It seems Governor Cuomo will be showing the homeless a little love and compassion – whether they want it or not.

Cuomo, in his never-ending petty battle with New York City mayor Bill de Blasio, has issued an executive order which will force homeless people off the streets and into shelters should the temperature drop below freezing.

Via CSM (HT Weasel Zippers):

New York Gov. Andrew Cuomo signed an executive order Sunday requiring homeless people throughout the state to be removed from the streets and brought to shelters when the temperature is below freezing.

In his executive order Sunday, Gov. Cuomo directed state agencies to take “all necessary steps to identify individuals reasonably believed to be homeless and unwilling or unable to find the shelter necessary for safety and health in inclement winter weather, and move such individuals to the appropriate sheltered facilities.”

In recent years, homelessness in New York City has reached its highest levels since the Great Depression. In October 2015, the Coalition for the Homeless estimated over 59,500 homeless in New York City alone, including over 23,000 homeless children. And larger homeless populations have coincided with more shelter visits: The number of New Yorkers sleeping each night in municipal shelters is now 86 percent higher than it was a decade ago.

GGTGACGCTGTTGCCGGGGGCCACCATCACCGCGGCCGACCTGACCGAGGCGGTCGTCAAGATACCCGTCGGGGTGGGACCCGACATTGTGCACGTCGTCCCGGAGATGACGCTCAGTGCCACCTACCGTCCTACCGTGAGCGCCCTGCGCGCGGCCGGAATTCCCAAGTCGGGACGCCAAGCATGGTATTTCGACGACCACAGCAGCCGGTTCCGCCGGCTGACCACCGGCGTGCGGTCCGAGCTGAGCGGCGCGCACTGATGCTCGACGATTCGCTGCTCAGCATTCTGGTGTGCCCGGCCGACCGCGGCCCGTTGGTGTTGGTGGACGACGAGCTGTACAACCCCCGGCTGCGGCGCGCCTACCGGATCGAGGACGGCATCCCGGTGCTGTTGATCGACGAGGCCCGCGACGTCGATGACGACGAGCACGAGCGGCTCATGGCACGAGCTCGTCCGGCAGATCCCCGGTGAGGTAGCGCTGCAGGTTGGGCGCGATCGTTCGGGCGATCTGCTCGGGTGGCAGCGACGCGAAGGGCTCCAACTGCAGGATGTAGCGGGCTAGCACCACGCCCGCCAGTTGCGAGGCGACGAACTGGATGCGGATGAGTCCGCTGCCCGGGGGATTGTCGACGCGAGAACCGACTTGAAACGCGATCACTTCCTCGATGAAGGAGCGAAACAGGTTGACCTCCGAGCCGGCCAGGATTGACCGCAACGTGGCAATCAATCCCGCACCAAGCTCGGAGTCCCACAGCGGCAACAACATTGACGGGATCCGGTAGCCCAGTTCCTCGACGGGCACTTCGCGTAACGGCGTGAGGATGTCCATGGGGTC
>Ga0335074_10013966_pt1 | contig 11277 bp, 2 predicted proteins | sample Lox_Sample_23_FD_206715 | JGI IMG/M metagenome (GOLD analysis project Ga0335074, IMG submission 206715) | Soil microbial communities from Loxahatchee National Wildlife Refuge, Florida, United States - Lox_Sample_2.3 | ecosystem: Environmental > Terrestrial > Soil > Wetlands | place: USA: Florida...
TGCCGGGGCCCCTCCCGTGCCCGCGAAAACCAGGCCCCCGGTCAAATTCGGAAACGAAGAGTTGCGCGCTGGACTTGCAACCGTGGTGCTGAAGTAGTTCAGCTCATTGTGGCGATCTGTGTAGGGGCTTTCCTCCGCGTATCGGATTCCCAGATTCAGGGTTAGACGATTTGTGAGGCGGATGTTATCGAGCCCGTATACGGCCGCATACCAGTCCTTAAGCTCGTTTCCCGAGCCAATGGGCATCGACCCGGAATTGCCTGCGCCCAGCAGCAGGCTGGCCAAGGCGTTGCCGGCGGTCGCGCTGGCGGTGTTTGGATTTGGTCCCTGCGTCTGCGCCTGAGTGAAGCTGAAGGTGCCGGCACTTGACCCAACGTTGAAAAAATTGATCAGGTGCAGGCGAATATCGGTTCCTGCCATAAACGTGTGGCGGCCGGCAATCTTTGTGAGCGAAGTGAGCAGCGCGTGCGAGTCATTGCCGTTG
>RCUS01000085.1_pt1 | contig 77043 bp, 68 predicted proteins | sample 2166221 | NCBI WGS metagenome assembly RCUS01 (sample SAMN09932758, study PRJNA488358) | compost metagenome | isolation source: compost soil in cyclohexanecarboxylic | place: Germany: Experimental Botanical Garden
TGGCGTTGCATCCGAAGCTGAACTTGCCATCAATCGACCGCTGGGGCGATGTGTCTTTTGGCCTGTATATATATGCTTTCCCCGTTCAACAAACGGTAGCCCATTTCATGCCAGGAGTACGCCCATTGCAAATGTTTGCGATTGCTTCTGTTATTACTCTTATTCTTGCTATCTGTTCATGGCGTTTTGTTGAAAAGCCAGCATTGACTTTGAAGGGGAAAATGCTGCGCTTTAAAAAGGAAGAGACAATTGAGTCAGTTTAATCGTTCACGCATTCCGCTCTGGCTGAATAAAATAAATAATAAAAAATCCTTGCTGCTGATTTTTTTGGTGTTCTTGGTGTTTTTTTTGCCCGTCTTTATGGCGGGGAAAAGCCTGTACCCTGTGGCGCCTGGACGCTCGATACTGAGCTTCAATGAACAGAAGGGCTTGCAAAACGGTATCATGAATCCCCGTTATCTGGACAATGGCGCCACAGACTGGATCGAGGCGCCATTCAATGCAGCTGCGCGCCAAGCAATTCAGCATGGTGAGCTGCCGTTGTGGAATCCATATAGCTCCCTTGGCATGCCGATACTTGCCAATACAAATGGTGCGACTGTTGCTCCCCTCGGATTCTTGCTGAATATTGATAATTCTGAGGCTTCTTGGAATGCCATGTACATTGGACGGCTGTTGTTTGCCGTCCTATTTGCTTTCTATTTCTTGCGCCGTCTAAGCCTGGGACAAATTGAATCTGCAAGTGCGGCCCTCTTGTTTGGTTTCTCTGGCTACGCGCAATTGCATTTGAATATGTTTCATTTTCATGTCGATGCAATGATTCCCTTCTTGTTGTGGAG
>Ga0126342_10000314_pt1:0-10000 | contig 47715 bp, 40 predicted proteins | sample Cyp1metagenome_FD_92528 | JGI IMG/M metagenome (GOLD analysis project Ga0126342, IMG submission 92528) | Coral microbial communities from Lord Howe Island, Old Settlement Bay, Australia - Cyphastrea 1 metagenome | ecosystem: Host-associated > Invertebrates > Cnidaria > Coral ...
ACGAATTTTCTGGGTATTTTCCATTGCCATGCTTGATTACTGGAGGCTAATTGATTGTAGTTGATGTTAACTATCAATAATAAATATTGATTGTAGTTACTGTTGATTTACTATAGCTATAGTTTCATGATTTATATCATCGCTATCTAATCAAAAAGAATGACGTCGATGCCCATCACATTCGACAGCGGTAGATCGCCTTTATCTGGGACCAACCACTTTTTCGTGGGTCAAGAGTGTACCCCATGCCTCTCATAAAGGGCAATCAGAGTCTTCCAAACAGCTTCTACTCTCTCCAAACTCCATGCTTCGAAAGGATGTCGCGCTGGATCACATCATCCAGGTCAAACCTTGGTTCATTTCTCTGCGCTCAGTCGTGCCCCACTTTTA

“Everybody makes a New Year’s resolution or many people do. Well, this is a State’s New Year resolution, a New Year resolution for the State of New York and in many ways, its keeping with the spirit of the holiday season, right? Which makes it very simple” Cuomo says in an interview with NY1 Sunday morning. “It’s about love. It’s about compassion. It’s about helping one another and basic human decency.”

What kind of slippery slope are we engaging when it comes to “basic human decency?” A temperature of 32°F seems an arbitrary line. Hypothermia can occur at warmer temperatures depending on wind and rain conditions. If the governor is truly compassionate, would he not also force them into shelters under these circumstances as well?

De Blasio is already arguing that Cuomo’s executive order is not legal.

“We support the intent of the executive order, but to forcibly remove all homeless individuals in freezing weather, as the governor has ordered, will require him to pass state law,” said the mayor’s spokeswoman Karen Hinton in a statement.

“This executive order adds no legal or financial resources to New York City’s programs to assist the homeless and merely requires all New York state localities follow many of the same requirements as New York City to shelter families and individuals in need in freezing temperatures,” she said.

In public comments, de Blasio cited individual rights that Cuomo seems to have ignored.

“If someone’s not in danger, the law says that they still have rights to make that decision themselves,” he said.

In a series of tweets, Assemblyman Steve McLaughlin mocked Cuomo’s decree against the homeless.

One homeless man named Alan told the Daily News, “No way I would go, It’s a violation of my rights.”